It goes without saying that student teaching is absolutely central to becoming a properly trained teacher. While nearly any situation can be described and addressed in a textbook or video, until you have gone through the experiences yourself, you can't know how you should respond, how you will respond, and how to develop the skills needed to face similar issues in the future. Student teachers learn from everyone. First, by being placed with an experienced teacher, a student teacher learns to model instructional and classroom management techniques after the lead teacher. Just as importantly, an alert student teacher learns from the students, themselves. It can be quite a shock to enter a classroom for the first time and really experience all the different learning styles that must be accommodated at once. Add to that the children with unique challenges that are spelled out in their Individualized Education Programs (EIPs). Then there are the behavior problems that must be addressed firmly but kindly. Novice teachers learn, through student teaching, how to modulate their voices. For example, when students aren't paying attention, yelling rarely works. However, leaning back and lowering the voice, then raising it to emphasize words the children will find interesting (such as ‘hidden treasures' in a lesson about the pyramids, or ‘deadly poison' in a lesson about insects), will cause them to quiet down and lean forward, listening more intently. Student teachers learn from experienced teachers by listening as they share lunch together. They learn from other student teachers who are in the building at the same time. They learn by observing how the teachers behave with one another, with their students, and with administrators. The time given to student teaching is one of the most efficient ways a new teacher can learn new skills and instructional techniques, and grow as both a teacher and as an individual.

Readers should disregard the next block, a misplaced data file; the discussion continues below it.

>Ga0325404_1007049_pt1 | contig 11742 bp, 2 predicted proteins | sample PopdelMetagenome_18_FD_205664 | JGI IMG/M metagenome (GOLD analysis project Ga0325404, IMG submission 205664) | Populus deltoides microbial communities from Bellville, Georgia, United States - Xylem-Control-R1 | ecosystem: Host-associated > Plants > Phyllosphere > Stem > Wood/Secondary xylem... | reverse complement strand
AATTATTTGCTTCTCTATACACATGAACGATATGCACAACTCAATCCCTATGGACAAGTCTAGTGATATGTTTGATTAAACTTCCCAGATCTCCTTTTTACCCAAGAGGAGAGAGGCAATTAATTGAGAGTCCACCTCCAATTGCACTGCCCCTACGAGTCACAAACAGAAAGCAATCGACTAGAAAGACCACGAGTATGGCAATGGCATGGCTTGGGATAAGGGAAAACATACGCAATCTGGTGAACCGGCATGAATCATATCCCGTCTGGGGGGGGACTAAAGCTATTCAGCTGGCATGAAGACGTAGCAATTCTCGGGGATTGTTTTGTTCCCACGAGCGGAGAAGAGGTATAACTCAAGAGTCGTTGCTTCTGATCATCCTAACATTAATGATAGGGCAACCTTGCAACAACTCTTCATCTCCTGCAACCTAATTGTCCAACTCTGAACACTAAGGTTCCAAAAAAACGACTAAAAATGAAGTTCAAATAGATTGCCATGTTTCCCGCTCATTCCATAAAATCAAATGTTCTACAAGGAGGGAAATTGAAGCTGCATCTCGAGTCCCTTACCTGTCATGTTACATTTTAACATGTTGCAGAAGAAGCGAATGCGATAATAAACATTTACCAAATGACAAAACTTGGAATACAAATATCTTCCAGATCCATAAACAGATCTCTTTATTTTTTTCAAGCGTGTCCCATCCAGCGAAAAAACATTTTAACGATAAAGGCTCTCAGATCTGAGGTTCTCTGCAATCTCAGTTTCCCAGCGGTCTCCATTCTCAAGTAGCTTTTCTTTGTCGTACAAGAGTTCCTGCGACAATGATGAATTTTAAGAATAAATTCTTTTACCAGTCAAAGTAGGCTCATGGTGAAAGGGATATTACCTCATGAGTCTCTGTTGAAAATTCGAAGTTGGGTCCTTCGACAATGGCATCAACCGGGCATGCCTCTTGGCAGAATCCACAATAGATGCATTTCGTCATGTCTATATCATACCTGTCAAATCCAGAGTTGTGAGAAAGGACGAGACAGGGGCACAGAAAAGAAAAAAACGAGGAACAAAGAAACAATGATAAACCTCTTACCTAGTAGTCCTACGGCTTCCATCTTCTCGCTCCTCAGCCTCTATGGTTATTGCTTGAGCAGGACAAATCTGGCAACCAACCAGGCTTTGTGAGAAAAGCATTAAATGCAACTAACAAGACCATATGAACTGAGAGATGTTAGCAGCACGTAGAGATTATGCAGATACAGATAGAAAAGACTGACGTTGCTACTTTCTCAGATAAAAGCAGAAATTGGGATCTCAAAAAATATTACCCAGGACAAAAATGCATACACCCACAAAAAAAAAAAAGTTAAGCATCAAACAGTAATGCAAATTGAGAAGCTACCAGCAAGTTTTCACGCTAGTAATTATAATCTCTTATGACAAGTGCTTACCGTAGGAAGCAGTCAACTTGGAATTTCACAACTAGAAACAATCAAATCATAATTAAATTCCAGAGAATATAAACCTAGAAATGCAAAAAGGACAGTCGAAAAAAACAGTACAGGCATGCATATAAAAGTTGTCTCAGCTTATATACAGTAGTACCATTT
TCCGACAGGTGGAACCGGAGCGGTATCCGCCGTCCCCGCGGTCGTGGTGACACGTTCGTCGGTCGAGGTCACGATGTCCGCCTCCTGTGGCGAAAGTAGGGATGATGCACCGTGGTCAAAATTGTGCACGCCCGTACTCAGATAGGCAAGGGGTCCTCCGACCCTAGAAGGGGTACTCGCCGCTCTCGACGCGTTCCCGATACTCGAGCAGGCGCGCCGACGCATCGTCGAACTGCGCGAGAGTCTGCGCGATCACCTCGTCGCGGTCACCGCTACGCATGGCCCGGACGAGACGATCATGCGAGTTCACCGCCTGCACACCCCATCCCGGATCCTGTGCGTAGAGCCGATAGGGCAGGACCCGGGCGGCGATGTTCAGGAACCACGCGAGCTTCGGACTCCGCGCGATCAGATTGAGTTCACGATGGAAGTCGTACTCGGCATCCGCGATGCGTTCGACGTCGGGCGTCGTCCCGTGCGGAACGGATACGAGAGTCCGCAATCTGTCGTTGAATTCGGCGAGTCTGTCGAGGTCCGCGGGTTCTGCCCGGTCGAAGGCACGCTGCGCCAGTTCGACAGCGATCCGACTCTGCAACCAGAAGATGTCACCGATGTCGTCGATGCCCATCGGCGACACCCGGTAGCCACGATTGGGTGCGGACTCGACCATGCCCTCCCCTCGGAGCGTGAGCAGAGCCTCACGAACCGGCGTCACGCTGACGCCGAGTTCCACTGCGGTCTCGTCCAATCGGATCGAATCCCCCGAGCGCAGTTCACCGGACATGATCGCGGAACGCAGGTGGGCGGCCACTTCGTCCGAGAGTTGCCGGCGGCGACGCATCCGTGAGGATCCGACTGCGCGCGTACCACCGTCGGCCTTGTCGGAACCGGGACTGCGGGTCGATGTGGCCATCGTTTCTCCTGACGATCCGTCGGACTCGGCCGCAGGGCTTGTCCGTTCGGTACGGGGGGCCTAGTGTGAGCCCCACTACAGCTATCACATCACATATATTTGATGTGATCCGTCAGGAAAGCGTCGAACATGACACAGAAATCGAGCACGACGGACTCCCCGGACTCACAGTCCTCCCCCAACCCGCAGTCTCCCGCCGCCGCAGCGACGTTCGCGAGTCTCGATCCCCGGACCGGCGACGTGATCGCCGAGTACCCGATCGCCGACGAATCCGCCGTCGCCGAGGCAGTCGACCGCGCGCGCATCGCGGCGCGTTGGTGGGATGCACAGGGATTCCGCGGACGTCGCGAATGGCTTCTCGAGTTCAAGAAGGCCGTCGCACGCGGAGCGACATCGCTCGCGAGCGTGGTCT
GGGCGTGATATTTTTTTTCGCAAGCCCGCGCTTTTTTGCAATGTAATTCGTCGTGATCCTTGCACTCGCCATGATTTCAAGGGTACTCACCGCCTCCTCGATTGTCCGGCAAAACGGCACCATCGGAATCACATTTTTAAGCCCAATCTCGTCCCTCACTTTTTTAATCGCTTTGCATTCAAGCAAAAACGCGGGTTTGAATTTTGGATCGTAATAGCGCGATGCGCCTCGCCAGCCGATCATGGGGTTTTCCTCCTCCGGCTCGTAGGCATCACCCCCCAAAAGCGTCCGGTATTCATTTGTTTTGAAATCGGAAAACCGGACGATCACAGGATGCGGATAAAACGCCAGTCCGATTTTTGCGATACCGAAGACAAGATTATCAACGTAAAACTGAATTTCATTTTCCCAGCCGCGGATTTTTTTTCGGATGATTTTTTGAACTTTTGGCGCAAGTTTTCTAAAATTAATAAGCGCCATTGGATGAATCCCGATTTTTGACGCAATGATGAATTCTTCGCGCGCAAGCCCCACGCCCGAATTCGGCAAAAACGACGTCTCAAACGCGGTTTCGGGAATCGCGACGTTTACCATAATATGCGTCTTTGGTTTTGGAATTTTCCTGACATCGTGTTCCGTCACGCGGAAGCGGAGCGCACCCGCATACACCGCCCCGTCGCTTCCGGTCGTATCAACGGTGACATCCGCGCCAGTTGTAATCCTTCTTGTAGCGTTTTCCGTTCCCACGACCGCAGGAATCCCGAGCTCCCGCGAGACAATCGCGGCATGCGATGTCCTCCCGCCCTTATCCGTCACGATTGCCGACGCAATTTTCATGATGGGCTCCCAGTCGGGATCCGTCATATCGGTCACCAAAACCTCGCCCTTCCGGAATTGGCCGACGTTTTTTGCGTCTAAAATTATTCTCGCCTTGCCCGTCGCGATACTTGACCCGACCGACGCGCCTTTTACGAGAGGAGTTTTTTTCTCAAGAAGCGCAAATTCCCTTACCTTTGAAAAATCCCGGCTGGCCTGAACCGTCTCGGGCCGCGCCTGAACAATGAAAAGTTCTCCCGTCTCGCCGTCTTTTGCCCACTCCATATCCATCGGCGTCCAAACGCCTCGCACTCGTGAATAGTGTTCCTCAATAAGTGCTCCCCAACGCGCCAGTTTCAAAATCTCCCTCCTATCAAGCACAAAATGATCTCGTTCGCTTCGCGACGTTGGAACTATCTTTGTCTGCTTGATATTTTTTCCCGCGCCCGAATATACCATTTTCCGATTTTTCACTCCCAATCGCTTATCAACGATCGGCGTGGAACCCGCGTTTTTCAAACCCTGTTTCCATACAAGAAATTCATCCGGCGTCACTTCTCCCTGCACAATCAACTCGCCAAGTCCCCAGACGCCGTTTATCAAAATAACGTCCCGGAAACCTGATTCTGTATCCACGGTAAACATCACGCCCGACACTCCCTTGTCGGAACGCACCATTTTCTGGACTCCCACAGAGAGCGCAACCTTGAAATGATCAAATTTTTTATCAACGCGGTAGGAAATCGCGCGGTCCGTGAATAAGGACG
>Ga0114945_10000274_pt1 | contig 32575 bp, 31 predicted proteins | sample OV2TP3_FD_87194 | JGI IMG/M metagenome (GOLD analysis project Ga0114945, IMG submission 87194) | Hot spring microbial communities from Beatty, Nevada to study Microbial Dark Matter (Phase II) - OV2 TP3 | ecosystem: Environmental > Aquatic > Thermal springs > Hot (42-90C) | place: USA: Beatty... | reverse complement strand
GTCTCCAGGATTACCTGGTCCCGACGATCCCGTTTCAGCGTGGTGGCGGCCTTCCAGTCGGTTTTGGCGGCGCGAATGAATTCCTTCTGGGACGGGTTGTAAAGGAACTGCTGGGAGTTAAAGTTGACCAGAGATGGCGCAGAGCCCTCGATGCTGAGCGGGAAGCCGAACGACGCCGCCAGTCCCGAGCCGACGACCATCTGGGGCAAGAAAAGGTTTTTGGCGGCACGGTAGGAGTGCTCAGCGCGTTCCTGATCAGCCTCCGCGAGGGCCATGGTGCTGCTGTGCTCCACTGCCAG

Student teaching is part of the education degree work that must be completed before graduation. Student teachers spend a portion of the time assisting and observing the classroom teacher. After a length of time has passed in which she has become sufficiently acclimated, the student teacher will be expected to take over instruction. Sometimes this is done with the lead teacher present; after a while, though, the student teacher is on her own so that she will be forced to make academic and behavioral decisions on her own. At some point, student teachers are evaluated by a number of people, ranging from the classroom teacher to building administrators, to her own college instructors. These assessments are highly useful, as they underscore the student teacher's strengths as well as the areas in which she needs improvement.
Most teaching programs place student teachers into a classroom situation for a semester. Because this is a required part of the education degree, this type of internship is not compensated. Over the course of the semester, the student teacher is given more and more responsibility, and expected to make more and more decisions on her own. She will learn how to plan efficient and effective lessons, experience different instructional approaches such as grouping similar and diverse types of learners, assigning projects and class presentations, evaluating both her own effectiveness as a teacher and assessing student progress, and assigning grades. Over the course of the semester, many student teachers become extremely fond of their students. Returning them to the classroom teacher can be a somewhat painful experience. However, this, too, is a learning experience, in that it helps prepare future teachers for the inevitable graduation of their students at the end of the school year.
Last Updated: 06/08/2014